Definition of Traces. Meaning of Traces. Synonyms of Traces
Here you will find one or more explanations in English for the word Traces. Also in the bottom left of the page several parts of wikipedia pages related to the word Traces and, of course, Traces synonyms and on the right images related to the word Traces.
Definition of Traces
Trace Trace, n. (Mech.)
A connecting bar or rod, pivoted at each end to the end of
another piece, for transmitting motion, esp. from one plane
to another; specif., such a piece in an organ-stop action to
transmit motion from the trundle to the lever actuating the
tracePrimitive Prim"i*tive, a. [L. primitivus, fr. primus the
first: cf. F. primitif. See Prime, a.]
1. Of or pertaining to the beginning or origin, or to early
times; original; primordial; primeval; first; as,
primitive innocence; the primitive church. ``Our primitive
great sire.' --Milton.
2. Of or pertaining to a former time; old-fashioned;
characterized by simplicity; as, a primitive style of
3. Original; primary; radical; not derived; as, primitive
verb in grammar.
Primitive axes of co["o]rdinate (Geom.), that system of
axes to which the points of a magnitude are first
referred, with reference to a second set or system, to
which they are afterward referred.
Primitive chord (Mus.), that chord, the lowest note of
which is of the same literal denomination as the
fundamental base of the harmony; -- opposed to derivative.
--Moore (Encyc. of Music).
Primitive circle (Spherical Projection), the circle cut
from the sphere to be projected, by the primitive plane.
Primitive colors (Paint.), primary colors. See under
Primitive Fathers (Eccl.), the acknowledged Christian
writers who flourished before the Council of Nice, A. D.
Primitive groove (Anat.), a depression or groove in the
epiblast of the primitive streak. It is not connected with
the medullary groove, which appears later and in front of
Primitive plane (Spherical Projection), the plane upon
which the projections are made, generally coinciding with
some principal circle of the sphere, as the equator or a
Primitive rocks (Geol.), primary rocks. See under
Primitive sheath. (Anat.) See Neurilemma.
Primitive streak or trace (Anat.), an opaque and
thickened band where the mesoblast first appears in the
Syn: First; original; radical; pristine; ancient; primeval;
antiquated; old-fashioned. TraceTrace Trace, n. [F. trace. See Trace, v. t. ]
1. A mark left by anything passing; a track; a path; a
course; a footprint; a vestige; as, the trace of a
carriage or sled; the trace of a deer; a sinuous trace.
2. (Chem. & Min.) A very small quantity of an element or
compound in a given substance, especially when so small
that the amount is not quantitatively determined in an
analysis; -- hence, in stating an analysis, often
contracted to tr.
3. A mark, impression, or visible appearance of anything left
when the thing itself no longer exists; remains; token;
The shady empire shall retain no trace Of war or
blood, but in the sylvan chase. --Pope.
4. (Descriptive Geom. & Persp.) The intersection of a plane
of projection, or an original plane, with a coordinate
5. (Fort.) The ground plan of a work or works.
Syn.-Vestige; mark; token. See Vestige. TraceTrace Trace, v. t. [imp. & p. p. traced; p. pr. & vb. n.
tracing.] [OF. tracier, F. tracer, from (assumed) LL.
tractiare, fr.L. tractus, p. p. of trahere to draw. Cf.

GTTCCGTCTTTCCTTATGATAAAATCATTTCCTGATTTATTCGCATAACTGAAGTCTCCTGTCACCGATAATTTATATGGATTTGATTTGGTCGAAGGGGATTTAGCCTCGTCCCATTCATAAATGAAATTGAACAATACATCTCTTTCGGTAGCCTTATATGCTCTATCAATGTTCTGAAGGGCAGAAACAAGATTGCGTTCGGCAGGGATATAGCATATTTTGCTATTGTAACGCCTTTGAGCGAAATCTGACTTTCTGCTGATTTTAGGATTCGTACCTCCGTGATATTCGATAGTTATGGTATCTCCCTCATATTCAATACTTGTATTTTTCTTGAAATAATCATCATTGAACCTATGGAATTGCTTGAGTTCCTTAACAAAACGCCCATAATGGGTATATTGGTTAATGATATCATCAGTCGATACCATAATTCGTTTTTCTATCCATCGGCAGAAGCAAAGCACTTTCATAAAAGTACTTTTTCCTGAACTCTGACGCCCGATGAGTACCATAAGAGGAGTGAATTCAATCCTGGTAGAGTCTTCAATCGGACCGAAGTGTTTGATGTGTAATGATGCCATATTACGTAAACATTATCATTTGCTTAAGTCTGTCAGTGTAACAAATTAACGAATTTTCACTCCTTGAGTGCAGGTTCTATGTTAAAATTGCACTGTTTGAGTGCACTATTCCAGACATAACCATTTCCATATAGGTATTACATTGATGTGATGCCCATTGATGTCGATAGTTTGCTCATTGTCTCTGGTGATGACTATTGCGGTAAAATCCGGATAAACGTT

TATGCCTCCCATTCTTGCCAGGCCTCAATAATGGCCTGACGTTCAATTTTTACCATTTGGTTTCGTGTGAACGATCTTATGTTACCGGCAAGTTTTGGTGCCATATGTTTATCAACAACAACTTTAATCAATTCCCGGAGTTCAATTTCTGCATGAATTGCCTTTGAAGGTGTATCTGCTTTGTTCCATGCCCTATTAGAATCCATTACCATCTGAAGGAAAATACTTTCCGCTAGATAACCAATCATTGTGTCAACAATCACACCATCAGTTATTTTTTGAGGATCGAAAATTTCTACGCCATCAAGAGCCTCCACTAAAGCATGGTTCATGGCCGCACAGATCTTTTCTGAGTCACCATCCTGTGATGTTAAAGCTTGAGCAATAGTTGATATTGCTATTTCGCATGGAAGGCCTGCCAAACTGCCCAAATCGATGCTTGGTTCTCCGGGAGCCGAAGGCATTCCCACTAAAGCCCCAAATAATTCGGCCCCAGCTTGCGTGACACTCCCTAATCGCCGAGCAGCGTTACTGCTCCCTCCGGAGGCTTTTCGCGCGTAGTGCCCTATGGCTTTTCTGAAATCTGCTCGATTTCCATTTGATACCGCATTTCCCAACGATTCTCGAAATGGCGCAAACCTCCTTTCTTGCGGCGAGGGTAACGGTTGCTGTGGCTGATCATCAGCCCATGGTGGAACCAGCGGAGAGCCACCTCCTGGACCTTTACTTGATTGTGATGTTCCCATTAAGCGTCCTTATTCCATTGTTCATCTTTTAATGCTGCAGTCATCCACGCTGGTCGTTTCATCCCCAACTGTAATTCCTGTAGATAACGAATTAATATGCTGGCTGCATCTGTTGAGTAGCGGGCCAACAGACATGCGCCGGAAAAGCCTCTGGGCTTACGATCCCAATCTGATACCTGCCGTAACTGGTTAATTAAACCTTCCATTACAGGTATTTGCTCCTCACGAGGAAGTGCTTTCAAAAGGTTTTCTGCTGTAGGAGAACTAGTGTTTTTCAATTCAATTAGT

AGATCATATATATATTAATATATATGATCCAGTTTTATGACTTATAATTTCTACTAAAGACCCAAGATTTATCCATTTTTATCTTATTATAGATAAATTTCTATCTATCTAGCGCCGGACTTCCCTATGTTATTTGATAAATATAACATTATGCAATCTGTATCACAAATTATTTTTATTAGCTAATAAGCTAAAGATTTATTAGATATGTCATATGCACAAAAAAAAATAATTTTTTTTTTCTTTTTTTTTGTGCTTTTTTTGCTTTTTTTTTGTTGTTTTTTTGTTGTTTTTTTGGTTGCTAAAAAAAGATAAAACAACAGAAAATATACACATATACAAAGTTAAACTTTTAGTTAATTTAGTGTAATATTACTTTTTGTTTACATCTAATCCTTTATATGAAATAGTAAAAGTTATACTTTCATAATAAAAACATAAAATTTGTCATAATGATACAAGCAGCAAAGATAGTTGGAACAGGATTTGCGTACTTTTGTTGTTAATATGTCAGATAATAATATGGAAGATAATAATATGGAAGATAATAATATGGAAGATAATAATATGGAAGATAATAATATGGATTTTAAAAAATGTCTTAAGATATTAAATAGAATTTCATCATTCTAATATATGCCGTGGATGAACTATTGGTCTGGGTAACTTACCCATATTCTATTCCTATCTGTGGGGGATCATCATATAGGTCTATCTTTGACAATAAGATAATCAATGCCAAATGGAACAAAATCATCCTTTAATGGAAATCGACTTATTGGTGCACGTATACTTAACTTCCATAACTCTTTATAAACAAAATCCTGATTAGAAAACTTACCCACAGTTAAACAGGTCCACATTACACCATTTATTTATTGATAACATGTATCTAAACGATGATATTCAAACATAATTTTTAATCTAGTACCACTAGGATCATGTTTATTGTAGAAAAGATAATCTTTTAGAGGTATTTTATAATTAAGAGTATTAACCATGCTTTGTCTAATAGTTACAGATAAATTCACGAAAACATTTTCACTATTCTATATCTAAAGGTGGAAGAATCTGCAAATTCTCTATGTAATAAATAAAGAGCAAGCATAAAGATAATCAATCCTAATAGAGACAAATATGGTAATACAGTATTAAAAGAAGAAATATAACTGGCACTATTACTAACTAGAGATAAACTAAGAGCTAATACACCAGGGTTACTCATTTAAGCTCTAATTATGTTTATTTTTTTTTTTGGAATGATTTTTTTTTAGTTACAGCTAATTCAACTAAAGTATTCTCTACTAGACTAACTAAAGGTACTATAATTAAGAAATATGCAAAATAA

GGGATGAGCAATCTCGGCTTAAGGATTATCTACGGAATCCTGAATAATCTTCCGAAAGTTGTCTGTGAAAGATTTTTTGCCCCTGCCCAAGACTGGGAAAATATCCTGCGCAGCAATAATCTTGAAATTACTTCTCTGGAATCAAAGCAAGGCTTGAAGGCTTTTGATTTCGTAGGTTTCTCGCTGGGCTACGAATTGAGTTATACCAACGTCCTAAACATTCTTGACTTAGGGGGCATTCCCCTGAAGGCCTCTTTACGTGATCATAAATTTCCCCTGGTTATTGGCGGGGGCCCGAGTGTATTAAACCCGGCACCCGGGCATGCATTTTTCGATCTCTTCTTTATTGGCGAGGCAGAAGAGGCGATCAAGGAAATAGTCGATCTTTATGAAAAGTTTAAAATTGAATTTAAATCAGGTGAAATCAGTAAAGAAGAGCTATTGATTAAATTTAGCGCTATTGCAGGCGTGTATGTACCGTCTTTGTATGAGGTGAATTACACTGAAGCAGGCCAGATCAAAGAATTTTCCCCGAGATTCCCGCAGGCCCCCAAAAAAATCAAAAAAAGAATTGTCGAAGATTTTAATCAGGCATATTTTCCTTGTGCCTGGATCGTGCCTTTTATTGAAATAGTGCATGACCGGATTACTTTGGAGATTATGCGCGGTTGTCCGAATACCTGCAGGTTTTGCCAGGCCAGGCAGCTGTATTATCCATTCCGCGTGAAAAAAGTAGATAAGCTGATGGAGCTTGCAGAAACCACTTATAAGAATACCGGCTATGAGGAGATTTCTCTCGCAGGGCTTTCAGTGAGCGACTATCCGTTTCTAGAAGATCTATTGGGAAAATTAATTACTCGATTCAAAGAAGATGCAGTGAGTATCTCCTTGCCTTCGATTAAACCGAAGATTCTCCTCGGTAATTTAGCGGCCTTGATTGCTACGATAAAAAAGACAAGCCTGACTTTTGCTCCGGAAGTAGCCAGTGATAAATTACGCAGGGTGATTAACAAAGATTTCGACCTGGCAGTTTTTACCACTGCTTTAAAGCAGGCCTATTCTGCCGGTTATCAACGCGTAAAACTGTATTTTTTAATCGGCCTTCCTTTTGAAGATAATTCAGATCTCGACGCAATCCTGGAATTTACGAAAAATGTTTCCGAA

Abstract, Attract, Contract, Portratt, Tract,
Trail, Train, Treat. ]
1. To mark out; to draw or delineate with marks; especially,
to copy, as a drawing or engraving, by following the lines
and marking them on a sheet superimposed, through which
they appear; as, to trace a figure or an outline; a traced
Some faintly traced features or outline of the
mother and the child, slowly lading into the
twilight of the woods. --Hawthorne.
2. To follow by some mark that has been left by a person or
thing which has preceded; to follow by footsteps, tracks,
or tokens. --Cowper.
You may trace the deluge quite round the globe. --T.
I feel thy power . . . to trace the ways Of highest
3. Hence, to follow the trace or track of.
How all the way the prince on footpace traced.
4. To copy; to imitate.
That servile path thou nobly dost decline, Of
tracing word, and line by line. --Denham.
5. To walk over; to pass through; to traverse.
We do tracethis alley up and down. --Shak. TraceTrace Trace, n. [F. trais. pl. of trait. See Trait.]
One of two straps, chains, or ropes of a harness, extending
from the collar or breastplate to a whiffletree attached to a
vehicle or thing to be drawn; a tug.
Trace Trace, v. i.
To walk; to go; to travel. [Obs.]
Not wont on foot with heavy arms to trace. --Spenser.
Meaning of Traces from wikipedia
, Texas, a subdivision
in unincorporated Harris
County, Texas, USA Traces
(book), a collection
of short stories written
- of strings
of a trace
in trace theories
com****tion Digital traces
, the traces
a requirements trace matrix
(RTM) can be very arduous
and over time the traces
tend to erode
into an inaccurate state
of consumers. The TRACES network started
up in April
2004 as a replacement
for the older ANIMO
networks. TRACES stands
for "Trade Control...
of a matrix
and its transpose
are equal. For more than three factors
this is not true in general. Unlike
the determinant, the trace
- year in 1994. This was followed
III in 1995, Traces
in 1996 and Traces
V: Back in Action
- Transition Region
and Coronal Explorer
) was a NASA heliophysics
and solar observatory designed
the connections between
- the board
on the other
side. "Surface mount" components
by their leads
to copper traces
on the same side of the board...
" is a 1968 song by the American
rock band Cl****ics IV. Released
as a single
1969, the song served
as the title track
was a major North American defense electronics contractor which
by Marconi Electronic Systems
(MES), a subsidiary
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